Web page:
In a few days, we will be celebrating Black History Month. So the question is; what does that mean to you, us, and the world? It is an opportunity to remember the ghost of the greats who paved the way for us today. I suppose witnessing the first man of color, a black man, elected (twice) President of these United States is the most significant achievement to date.
Black people have come up from and through slavery, segregation, and to whatever they call the modern version of racism today. This is to include the brutality and wretchedness people of African descent have endured for hundreds of years; some good, but mostly despicable for a place that prides itself as the greatest nation on earth.
With that said, ?It’s been forty-eight years since the civil rights leader, icon, and dare I say martyred Dr. Martin Luther King Jr. was assassinated, as he stood on the balcony of the Lorraine Motel in Memphis, Tennessee.There are streets named in his honor in every city across the country but in the cities where “The King” was murdered happens to be the last place to honor him with a street name. Dr. King gave so much to invoke change in a system that was nothing more than apartheid. Yet, nearly half a century later, the city of Memphis just a few years ago rename a one-mile stretch of Linden Avenue to Dr. M.L. King Jr. on the anniversary, April 4, of his brutal murder.
This prestigious honor has even taken place in foreign countries like Italy, which honored King by renaming streets after him in no less than ten cities. According to MLKStreet.com, as of two years ago, there are 893 places that have roadways memorializing King in 40 states, the District of Columbia, and Puerto Rico. Not even in the entire state of Tennessee, much less in the city where King was murdered is there one street dedicated to his memory. Shocking isn’t it!!!
Journalist Jonathan Trilove in his book “Black America’s Main Streets” talks about how Dr. Martin Luther King streets serve as points of pride and struggle that speaks to black pride. Finding the most appropriate thoroughfare is often accompanied by the difficulty of convincing White folk that King’s impact and legacy is an inspirational one that provided a coalition of conscience all across the board. Former Memphis City Councilman Berlin Boyd, who helped lead the street-naming effort in Memphis said, “We never wanted to address losing Dr. King’s life here”. Maybe this is why any of the streets named in his honor are in the “hood”!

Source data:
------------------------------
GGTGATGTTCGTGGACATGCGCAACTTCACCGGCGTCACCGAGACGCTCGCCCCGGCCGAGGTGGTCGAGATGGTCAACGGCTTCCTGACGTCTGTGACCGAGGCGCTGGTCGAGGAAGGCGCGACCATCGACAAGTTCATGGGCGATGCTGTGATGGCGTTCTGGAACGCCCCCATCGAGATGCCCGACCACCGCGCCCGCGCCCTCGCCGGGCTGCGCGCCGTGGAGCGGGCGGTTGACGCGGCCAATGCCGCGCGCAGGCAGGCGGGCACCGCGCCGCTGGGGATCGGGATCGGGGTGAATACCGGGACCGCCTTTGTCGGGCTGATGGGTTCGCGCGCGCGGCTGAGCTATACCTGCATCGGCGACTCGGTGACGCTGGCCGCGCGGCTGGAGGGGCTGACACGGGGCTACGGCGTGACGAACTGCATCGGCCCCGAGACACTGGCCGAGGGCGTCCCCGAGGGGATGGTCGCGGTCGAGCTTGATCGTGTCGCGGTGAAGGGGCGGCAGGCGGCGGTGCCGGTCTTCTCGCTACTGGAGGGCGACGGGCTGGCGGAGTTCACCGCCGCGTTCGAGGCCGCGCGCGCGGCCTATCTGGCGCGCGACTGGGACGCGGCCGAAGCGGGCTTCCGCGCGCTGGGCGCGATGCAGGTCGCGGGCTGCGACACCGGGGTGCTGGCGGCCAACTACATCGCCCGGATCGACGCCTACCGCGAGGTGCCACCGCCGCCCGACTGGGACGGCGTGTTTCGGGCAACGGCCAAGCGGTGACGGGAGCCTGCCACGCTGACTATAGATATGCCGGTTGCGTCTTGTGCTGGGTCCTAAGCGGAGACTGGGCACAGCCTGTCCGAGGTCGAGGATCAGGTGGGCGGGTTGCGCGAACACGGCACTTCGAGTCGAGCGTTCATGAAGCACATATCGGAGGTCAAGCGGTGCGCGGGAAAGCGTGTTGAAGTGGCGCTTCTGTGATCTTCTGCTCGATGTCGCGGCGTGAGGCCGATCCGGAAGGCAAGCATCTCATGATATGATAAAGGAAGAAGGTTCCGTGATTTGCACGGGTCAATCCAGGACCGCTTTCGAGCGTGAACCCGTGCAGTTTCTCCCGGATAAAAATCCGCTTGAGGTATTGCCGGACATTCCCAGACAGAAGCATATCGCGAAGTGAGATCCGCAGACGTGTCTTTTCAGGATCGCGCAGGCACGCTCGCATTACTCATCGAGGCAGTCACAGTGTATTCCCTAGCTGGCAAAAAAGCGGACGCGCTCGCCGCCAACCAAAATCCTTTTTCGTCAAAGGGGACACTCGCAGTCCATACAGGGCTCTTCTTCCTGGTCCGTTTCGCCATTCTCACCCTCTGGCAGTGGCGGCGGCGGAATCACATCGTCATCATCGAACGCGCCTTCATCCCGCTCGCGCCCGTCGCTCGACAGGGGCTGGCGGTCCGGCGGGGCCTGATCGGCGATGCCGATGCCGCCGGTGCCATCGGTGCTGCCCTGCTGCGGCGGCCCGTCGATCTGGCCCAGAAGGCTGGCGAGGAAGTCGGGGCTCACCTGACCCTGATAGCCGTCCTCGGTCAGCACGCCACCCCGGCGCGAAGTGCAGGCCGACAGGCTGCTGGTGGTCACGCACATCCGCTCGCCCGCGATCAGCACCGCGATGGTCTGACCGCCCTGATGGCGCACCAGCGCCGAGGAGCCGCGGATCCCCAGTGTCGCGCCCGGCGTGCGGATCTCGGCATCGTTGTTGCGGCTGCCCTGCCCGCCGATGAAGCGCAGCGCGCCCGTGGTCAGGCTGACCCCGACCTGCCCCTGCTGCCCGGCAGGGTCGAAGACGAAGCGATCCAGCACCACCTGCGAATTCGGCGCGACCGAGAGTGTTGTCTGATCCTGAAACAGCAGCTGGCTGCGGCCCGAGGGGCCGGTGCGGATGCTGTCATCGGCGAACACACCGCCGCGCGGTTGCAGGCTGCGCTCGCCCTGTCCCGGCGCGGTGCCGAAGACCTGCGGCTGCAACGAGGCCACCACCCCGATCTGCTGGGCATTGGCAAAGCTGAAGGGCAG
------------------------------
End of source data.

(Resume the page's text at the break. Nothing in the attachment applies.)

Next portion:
Commemorative movements are usually spearheaded by Blacks, and the renaming of streets has often been a controversial process that has been met with significant public opposition. The inscription of King’s legacy onto streets and the controversy that has surrounded it on numerous occasions has led to the placement of his name on minor streets or portions of roadways that are primarily populated by Blacks. Yet, King has a statue on the Washington Mall.
I wanted to share this thought because anytime danger appears, like protests or the possibility of a riot, his name and words are resurrected to quell unrest; while his name is never mention connected to anything progressive for the people, although he died for peace and helped people. As we remember Dr. King and others, let’s remember more than the few, rather the many who lived and died for equality and the black struggle.
Dr. King was more than the man who said, “I have a dream,” which is merely a way to reduces him for the purposes of “White guilt.” With there now being a monument and a national holiday in his honor; teach your children that he was one of many who fought the fight, lived and died to make our lives better in a system designed to protect the system – White Supremacy! And that is my Thought Provoking Perspective…